That is, every present state of the smart city is understood as a demo or prototype of a future smart city; every operation is understood in terms or testing and updating. As a consequence, there is never a finished product, but rather infinitely replicable, yet always preliminary versions of these cities around the globe. Engineers openly speak of these cities as an “experiment” and as a “test,” admitting that the system did not work but could be improved in the next instantiation elsewhere in the world. This idea of the infrastructure as “demo” avoids any actual questions of whether this construction impacts the planet, labor, or its inhabitants, and opens the door to assimilate any difficulty or challenge into the next version by way of deferral. This design logic allows the management and negotiation of risks through derivation (from an imagined origin) in a manner that avoids ever having to finally encounter or take responsibility for the impact of respective events—whether weather, economic, or security. This evasion of encounter with the world happens because the credit has been swapped, or the version already rendered obsolete before anyone can take the time to evaluate the implications of the original bet or question the actual process being deployed. If a prototype “fails,” which is to say is found ecologically or economically sub-optimal or un-resilient, then this failure does not provoke a widescale structural change in approach (for the next development has already been planned), but rather a modulation of current strategy; an assimilation of the adverse event, or any other forms of resistance, into the next model while maintaining the basic operations of the ecology or system the same.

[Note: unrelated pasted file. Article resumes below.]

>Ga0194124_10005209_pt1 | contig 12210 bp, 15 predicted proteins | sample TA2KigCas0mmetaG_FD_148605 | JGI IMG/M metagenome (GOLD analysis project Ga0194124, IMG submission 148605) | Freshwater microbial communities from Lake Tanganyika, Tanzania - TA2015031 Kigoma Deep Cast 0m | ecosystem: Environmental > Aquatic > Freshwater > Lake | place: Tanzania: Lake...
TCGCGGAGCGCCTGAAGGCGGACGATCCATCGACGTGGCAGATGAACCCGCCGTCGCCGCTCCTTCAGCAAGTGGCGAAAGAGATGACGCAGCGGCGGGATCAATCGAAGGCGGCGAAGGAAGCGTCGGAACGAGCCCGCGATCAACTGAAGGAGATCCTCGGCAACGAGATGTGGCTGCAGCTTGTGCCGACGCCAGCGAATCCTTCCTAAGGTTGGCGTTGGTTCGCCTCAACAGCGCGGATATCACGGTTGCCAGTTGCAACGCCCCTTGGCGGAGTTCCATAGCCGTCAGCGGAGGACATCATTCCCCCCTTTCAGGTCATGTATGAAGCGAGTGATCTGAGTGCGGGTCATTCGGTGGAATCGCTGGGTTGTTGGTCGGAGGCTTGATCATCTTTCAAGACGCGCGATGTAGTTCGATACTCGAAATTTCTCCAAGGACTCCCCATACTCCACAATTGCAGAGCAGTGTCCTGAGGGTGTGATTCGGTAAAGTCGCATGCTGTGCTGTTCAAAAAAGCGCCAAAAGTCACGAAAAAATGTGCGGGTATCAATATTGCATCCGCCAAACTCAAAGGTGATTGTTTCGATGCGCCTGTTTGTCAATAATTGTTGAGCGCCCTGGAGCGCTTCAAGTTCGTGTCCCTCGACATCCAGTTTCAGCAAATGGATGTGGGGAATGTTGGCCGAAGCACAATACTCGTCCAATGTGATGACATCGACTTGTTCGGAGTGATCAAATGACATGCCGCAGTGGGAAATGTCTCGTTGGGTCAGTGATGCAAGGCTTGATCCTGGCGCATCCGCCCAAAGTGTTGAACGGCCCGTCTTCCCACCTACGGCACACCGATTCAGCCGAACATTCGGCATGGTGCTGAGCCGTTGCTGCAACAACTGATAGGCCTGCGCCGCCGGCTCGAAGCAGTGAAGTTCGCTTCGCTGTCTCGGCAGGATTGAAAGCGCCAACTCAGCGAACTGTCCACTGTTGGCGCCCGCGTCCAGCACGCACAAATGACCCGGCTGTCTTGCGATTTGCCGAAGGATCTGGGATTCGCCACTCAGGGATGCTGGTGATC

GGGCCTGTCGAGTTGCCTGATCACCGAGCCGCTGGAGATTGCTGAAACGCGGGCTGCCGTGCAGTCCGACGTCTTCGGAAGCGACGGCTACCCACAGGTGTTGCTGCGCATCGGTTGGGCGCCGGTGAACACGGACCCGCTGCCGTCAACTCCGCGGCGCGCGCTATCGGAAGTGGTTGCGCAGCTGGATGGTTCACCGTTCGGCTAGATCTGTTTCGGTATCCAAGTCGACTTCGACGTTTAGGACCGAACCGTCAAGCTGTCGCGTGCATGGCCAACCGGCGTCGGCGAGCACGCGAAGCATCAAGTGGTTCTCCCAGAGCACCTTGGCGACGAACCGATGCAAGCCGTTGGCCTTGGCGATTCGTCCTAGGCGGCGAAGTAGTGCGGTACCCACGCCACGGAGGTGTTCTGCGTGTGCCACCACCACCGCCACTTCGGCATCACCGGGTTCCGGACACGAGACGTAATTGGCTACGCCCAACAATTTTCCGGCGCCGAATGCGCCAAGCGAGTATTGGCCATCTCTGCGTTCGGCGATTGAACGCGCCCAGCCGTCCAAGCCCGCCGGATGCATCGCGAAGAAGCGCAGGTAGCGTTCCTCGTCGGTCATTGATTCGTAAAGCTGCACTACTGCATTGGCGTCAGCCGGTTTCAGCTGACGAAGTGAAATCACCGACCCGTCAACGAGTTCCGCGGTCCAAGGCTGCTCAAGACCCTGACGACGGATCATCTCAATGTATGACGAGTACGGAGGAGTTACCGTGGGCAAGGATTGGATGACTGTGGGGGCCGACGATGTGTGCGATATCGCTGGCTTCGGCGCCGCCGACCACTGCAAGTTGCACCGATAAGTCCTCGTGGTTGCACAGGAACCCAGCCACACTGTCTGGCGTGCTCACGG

Resilience, by contrast, denoted for Holling the capacity of a system itself to change in periods of intense external perturbation as a mode of persistence. The concept of resilience enabled a management approach to ecosystems that “would emphasize the need to keep options open, the need to view events in a regional rather than a local context, and the need to emphasize heterogeneity.” Resilience is, in this sense, defined in relationship to crisis and states of exception; that is, it is a virtue when such states are assumed to be either quasi-constant or the most relevant for managerial actions. Holling also underscored that the transition from valuing stability to valuing resilience depended upon an epistemological shift: “Flowing from this would be not the presumption of sufficient knowledge, but the recognition of our ignorance: not the assumption that future events are expected, but that they will be unexpected.”
...resilience and technology create a form of preemptive infrastructural governance that naturalizes precarity, sacrifice, and violence as a necessary economic value, rather than as a politically derived option.
Resilience has a peculiar logic. It is not about a future that is better, but rather about an ecology that can absorb constant shocks while maintaining its functionality and organization. Following the work of Bruce Braun and Stephanie Wakefield, it is a state of permanent management without ideas of progress, change, or improvement. The irony is that this hopeless situation is actually met with hopeful speculation, usually through new forms of temporal management in finance and technology.